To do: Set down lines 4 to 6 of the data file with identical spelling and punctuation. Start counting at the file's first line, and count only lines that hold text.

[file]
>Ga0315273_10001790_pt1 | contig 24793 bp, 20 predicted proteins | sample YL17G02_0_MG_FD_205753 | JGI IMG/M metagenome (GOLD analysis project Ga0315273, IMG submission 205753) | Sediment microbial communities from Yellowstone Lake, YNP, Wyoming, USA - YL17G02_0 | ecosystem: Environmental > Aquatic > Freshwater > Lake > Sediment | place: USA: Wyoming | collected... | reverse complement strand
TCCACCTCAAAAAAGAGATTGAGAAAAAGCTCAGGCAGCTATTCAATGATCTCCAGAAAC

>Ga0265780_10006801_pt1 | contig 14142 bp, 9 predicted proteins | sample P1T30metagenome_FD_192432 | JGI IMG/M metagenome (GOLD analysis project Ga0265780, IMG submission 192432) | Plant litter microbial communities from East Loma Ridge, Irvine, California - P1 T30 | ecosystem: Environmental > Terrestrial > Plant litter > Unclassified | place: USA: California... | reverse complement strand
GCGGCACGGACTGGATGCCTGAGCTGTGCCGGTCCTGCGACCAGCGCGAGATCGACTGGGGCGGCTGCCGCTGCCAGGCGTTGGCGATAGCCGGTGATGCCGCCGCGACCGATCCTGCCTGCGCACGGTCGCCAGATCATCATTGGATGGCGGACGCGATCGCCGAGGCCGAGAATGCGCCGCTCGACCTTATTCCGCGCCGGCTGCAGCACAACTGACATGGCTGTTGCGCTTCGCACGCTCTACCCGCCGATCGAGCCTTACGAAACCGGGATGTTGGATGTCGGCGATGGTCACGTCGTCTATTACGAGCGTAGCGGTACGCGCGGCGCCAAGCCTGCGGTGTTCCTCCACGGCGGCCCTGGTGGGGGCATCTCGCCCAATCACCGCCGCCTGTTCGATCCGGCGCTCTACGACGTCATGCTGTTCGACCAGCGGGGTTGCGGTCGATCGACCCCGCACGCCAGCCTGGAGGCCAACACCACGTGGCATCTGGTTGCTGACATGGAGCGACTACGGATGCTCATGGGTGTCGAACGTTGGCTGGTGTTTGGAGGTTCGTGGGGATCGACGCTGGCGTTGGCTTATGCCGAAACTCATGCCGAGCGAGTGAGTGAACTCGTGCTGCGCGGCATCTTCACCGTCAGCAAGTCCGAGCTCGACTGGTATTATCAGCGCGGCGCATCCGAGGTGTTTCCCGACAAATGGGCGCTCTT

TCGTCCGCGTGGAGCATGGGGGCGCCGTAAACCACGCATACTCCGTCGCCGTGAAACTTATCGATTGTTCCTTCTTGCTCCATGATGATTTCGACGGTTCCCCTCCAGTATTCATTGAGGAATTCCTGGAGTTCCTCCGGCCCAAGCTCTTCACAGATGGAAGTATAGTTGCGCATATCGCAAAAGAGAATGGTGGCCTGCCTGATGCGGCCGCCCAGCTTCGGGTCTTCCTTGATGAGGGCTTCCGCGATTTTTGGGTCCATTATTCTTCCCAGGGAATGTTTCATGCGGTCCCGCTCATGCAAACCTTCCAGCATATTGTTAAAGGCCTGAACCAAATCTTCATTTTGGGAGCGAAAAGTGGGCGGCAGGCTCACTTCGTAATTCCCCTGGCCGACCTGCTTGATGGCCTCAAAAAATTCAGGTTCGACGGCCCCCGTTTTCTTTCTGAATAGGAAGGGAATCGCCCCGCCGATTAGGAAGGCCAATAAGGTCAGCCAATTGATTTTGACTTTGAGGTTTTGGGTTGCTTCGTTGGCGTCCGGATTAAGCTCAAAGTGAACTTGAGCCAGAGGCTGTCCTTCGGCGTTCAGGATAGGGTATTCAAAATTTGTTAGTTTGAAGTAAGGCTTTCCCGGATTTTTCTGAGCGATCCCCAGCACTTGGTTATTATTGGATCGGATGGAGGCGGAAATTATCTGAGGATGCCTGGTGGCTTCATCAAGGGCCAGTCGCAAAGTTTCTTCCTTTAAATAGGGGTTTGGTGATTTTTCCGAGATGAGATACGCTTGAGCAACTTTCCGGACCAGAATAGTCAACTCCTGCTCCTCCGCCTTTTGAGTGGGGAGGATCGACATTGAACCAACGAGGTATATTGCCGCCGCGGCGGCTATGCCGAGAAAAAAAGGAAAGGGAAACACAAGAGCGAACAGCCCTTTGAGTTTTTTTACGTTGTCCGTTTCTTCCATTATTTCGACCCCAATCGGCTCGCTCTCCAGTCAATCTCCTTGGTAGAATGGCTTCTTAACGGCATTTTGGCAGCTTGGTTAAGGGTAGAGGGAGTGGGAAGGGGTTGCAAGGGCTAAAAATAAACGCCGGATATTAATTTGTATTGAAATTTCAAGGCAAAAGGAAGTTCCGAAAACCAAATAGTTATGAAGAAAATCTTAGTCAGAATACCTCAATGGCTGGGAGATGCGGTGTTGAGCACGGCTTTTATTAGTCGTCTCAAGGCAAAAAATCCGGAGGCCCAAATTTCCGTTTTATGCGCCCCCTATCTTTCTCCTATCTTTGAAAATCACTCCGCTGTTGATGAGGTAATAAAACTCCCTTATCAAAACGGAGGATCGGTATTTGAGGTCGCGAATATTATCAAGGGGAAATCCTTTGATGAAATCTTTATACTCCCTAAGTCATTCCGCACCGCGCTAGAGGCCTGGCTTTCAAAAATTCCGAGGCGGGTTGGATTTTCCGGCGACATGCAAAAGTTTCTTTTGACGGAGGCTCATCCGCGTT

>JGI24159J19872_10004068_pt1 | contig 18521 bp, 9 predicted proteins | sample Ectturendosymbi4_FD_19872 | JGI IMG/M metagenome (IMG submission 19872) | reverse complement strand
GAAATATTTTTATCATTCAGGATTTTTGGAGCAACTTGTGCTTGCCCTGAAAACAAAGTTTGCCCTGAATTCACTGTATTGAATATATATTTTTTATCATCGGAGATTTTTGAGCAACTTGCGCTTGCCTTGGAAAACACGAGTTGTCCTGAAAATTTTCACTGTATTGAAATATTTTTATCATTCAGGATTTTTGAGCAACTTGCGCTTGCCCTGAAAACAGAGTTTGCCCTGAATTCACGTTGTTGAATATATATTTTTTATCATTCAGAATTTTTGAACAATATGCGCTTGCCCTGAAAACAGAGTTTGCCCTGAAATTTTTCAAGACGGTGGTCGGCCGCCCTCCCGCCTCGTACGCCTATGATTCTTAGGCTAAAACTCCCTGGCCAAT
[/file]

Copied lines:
GCGGCACGGACTGGATGCCTGAGCTGTGCCGGTCCTGCGACCAGCGCGAGATCGACTGGGGCGGCTGCCGCTGCCAGGCGTTGGCGATAGCCGGTGATGCCGCCGCGACCGATCCTGCCTGCGCACGGTCGCCAGATCATCATTGGATGGCGGACGCGATCGCCGAGGCCGAGAATGCGCCGCTCGACCTTATTCCGCGCCGGCTGCAGCACAACTGACATGGCTGTTGCGCTTCGCACGCTCTACCCGCCGATCGAGCCTTACGAAACCGGGATGTTGGATGTCGGCGATGGTCACGTCGTCTATTACGAGCGTAGCGGTACGCGCGGCGCCAAGCCTGCGGTGTTCCTCCACGGCGGCCCTGGTGGGGGCATCTCGCCCAATCACCGCCGCCTGTTCGATCCGGCGCTCTACGACGTCATGCTGTTCGACCAGCGGGGTTGCGGTCGATCGACCCCGCACGCCAGCCTGGAGGCCAACACCACGTGGCATCTGGTTGCTGACATGGAGCGACTACGGATGCTCATGGGTGTCGAACGTTGGCTGGTGTTTGGAGGTTCGTGGGGATCGACGCTGGCGTTGGCTTATGCCGAAACTCATGCCGAGCGAGTGAGTGAACTCGTGCTGCGCGGCATCTTCACCGTCAGCAAGTCCGAGCTCGACTGGTATTATCAGCGCGGCGCATCCGAGGTGTTTCCCGACAAATGGGCGCTCTT

TCGTCCGCGTGGAGCATGGGGGCGCCGTAAACCACGCATACTCCGTCGCCGTGAAACTTATCGATTGTTCCTTCTTGCTCCATGATGATTTCGACGGTTCCCCTCCAGTATTCATTGAGGAATTCCTGGAGTTCCTCCGGCCCAAGCTCTTCACAGATGGAAGTATAGTTGCGCATATCGCAAAAGAGAATGGTGGCCTGCCTGATGCGGCCGCCCAGCTTCGGGTCTTCCTTGATGAGGGCTTCCGCGATTTTTGGGTCCATTATTCTTCCCAGGGAATGTTTCATGCGGTCCCGCTCATGCAAACCTTCCAGCATATTGTTAAAGGCCTGAACCAAATCTTCATTTTGGGAGCGAAAAGTGGGCGGCAGGCTCACTTCGTAATTCCCCTGGCCGACCTGCTTGATGGCCTCAAAAAATTCAGGTTCGACGGCCCCCGTTTTCTTTCTGAATAGGAAGGGAATCGCCCCGCCGATTAGGAAGGCCAATAAGGTCAGCCAATTGATTTTGACTTTGAGGTTTTGGGTTGCTTCGTTGGCGTCCGGATTAAGCTCAAAGTGAACTTGAGCCAGAGGCTGTCCTTCGGCGTTCAGGATAGGGTATTCAAAATTTGTTAGTTTGAAGTAAGGCTTTCCCGGATTTTTCTGAGCGATCCCCAGCACTTGGTTATTATTGGATCGGATGGAGGCGGAAATTATCTGAGGATGCCTGGTGGCTTCATCAAGGGCCAGTCGCAAAGTTTCTTCCTTTAAATAGGGGTTTGGTGATTTTTCCGAGATGAGATACGCTTGAGCAACTTTCCGGACCAGAATAGTCAACTCCTGCTCCTCCGCCTTTTGAGTGGGGAGGATCGACATTGAACCAACGAGGTATATTGCCGCCGCGGCGGCTATGCCGAGAAAAAAAGGAAAGGGAAACACAAGAGCGAACAGCCCTTTGAGTTTTTTTACGTTGTCCGTTTCTTCCATTATTTCGACCCCAATCGGCTCGCTCTCCAGTCAATCTCCTTGGTAGAATGGCTTCTTAACGGCATTTTGGCAGCTTGGTTAAGGGTAGAGGGAGTGGGAAGGGGTTGCAAGGGCTAAAAATAAACGCCGGATATTAATTTGTATTGAAATTTCAAGGCAAAAGGAAGTTCCGAAAACCAAATAGTTATGAAGAAAATCTTAGTCAGAATACCTCAATGGCTGGGAGATGCGGTGTTGAGCACGGCTTTTATTAGTCGTCTCAAGGCAAAAAATCCGGAGGCCCAAATTTCCGTTTTATGCGCCCCCTATCTTTCTCCTATCTTTGAAAATCACTCCGCTGTTGATGAGGTAATAAAACTCCCTTATCAAAACGGAGGATCGGTATTTGAGGTCGCGAATATTATCAAGGGGAAATCCTTTGATGAAATCTTTATACTCCCTAAGTCATTCCGCACCGCGCTAGAGGCCTGGCTTTCAAAAATTCCGAGGCGGGTTGGATTTTCCGGCGACATGCAAAAGTTTCTTTTGACGGAGGCTCATCCGCGTT

>JGI24159J19872_10004068_pt1 | contig 18521 bp, 9 predicted proteins | sample Ectturendosymbi4_FD_19872 | JGI IMG/M metagenome (IMG submission 19872) | reverse complement strand